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Consumer confidence declines for first time since November

Consumer confidence took a step back in February.

The Conference Board's Consumer Confidence Index for February registered its first decline since November, "reflecting persistent uncertainty about the US economy," said Dana Peterson, chief economist at The Conference Board.

The index registered a reading of 106.7 in February, down from a revised level of 110.9 in January. January's preliminary reading came in at 114, a two-year high for the measure. Economists surveyed by Bloomberg had expected a reading of 115 for February.

The Expectations Index, which measures consumers' short-term outlook for income, business, and labor market conditions, fell to 79.8 in February from a revised 81.5 in January. Historically, a reading below 80 in that category signals a recession in the coming year.


“The drop in confidence was broad-based, affecting all income groups except households earning less than $15,000 and those earning more than $125,000. Confidence deteriorated for consumers under the age of 35 and those 55 and over, whereas it improved slightly for those aged 35 to 54," Peterson added.

Notably, consumer worries in February were less about how much they're paying at the gas pump or the grocery store but were more focused on recent headlines highlighting an uptick in white-collar layoffs and an increased focus on the looming presidential election.

Read more: Inflation update on everyday expenses: Prescription drugs down, pet care way up

"February's write-in responses revealed that while overall inflation remained the main preoccupation of consumers, they are now a bit less concerned about food and gas prices, which have eased in recent months," Peterson said. "But they are more concerned about the labor market situation and the US political environment."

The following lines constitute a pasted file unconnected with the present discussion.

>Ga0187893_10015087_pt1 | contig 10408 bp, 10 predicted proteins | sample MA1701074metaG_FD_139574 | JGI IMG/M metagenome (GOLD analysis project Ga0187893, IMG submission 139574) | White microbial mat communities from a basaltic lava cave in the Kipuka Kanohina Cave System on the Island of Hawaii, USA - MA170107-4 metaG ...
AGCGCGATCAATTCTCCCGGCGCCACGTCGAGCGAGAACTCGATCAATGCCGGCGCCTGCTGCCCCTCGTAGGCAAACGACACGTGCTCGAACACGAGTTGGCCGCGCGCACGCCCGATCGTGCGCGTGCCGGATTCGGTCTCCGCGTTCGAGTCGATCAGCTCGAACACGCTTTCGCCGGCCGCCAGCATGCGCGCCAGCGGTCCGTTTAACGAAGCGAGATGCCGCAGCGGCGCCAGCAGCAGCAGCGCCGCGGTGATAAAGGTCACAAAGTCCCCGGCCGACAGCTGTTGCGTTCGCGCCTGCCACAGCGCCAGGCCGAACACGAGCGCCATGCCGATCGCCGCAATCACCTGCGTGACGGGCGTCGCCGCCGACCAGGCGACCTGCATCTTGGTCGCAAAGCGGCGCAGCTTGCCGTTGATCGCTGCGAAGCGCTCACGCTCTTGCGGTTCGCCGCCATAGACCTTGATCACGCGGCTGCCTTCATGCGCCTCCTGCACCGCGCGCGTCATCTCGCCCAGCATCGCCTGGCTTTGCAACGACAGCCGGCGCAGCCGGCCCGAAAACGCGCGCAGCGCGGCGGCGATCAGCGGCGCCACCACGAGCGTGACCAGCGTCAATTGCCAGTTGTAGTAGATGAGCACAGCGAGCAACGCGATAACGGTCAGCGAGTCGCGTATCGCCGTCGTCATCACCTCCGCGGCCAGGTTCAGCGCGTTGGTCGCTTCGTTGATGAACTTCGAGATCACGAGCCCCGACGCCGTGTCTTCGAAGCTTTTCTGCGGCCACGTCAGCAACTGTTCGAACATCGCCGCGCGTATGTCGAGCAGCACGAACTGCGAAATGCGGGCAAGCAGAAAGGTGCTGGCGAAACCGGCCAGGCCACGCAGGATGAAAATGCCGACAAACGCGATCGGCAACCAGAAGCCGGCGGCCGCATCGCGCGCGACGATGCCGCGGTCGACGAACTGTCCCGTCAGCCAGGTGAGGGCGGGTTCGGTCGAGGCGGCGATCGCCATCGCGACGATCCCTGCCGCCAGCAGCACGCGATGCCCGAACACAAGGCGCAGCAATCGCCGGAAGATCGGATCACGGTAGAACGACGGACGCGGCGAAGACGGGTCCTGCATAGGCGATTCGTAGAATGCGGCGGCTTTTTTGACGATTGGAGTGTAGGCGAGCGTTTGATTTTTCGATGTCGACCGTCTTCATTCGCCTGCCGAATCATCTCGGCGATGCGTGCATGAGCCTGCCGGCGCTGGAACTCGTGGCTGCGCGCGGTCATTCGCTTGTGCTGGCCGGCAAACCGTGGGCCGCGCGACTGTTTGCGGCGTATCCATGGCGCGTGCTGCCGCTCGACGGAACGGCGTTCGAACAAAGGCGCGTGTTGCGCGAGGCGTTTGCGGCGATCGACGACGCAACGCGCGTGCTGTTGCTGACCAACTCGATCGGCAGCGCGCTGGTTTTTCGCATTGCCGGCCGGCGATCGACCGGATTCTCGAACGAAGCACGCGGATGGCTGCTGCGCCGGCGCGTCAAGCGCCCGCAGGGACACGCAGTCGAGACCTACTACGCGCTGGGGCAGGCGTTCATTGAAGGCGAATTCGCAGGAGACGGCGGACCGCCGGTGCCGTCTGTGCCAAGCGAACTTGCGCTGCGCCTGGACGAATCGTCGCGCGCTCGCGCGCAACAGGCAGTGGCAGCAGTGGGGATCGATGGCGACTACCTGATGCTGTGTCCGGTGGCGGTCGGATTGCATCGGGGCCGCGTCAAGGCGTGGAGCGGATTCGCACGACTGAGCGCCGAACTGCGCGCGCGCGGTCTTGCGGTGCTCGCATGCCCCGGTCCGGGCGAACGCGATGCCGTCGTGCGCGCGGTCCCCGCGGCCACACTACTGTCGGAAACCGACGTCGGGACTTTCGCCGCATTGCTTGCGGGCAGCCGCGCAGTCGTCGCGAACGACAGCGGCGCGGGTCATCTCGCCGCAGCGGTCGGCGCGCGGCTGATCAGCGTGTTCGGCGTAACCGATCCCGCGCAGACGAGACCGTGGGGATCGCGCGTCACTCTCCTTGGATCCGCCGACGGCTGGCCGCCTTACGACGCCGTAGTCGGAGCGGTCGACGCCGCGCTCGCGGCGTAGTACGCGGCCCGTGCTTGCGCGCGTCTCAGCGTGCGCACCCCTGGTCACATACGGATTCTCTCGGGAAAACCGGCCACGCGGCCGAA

Tuesday's print also comes at the end of what's been a mixed bag of economic data to start the year.

January's Consumer Price Index (CPI) and Producer Price Index reports earlier this month showed prices increased more than expected in the year's first month and sparked fears that inflation may be stickier than initially forecast. The January retail sales report also disappointed, as consumer spending slipped more than expected.

These data points, in part, contributed to markets scaling back expectations for the Federal Reserve's interest rate cuts later this year.

After initially expecting about six cuts this year, markets are now pricing in just three cuts for this year. Some economists, however, have cautioned that January's releases were just one month of data and that it isn't yet enough to change the overall narrative of a growing economy accompanied by moderating inflation.

As EY chief economist Gregory Daco told Yahoo Finance in an interview last Friday: "We had a month of January where, if I had the choice, I would essentially take all the data, put it in a bag, and put it aside because I think there was very little signal in the January data."

The American flag is displayed ahead of Super Bowl LVII between the Kansas City Chiefs and the Philadelphia Eagles held at State Farm Stadium in Phoenix. Picture date: Sunday February 12, 2023. (Photo by Anthony Behar/PA Images via Getty Images)
The American flag is displayed ahead of Super Bowl LVII between the Kansas City Chiefs and the Philadelphia Eagles held at State Farm Stadium in Phoenix on Feb. 12, 2023. (Anthony Behar/PA Images via Getty Images) (Anthony Behar - PA Images via Getty Images)

Yahoo Finance senior reporter Alexandra Canal contributed reporting to this story.

Josh Schafer is a reporter for Yahoo Finance. Follow him on X @_joshschafer.

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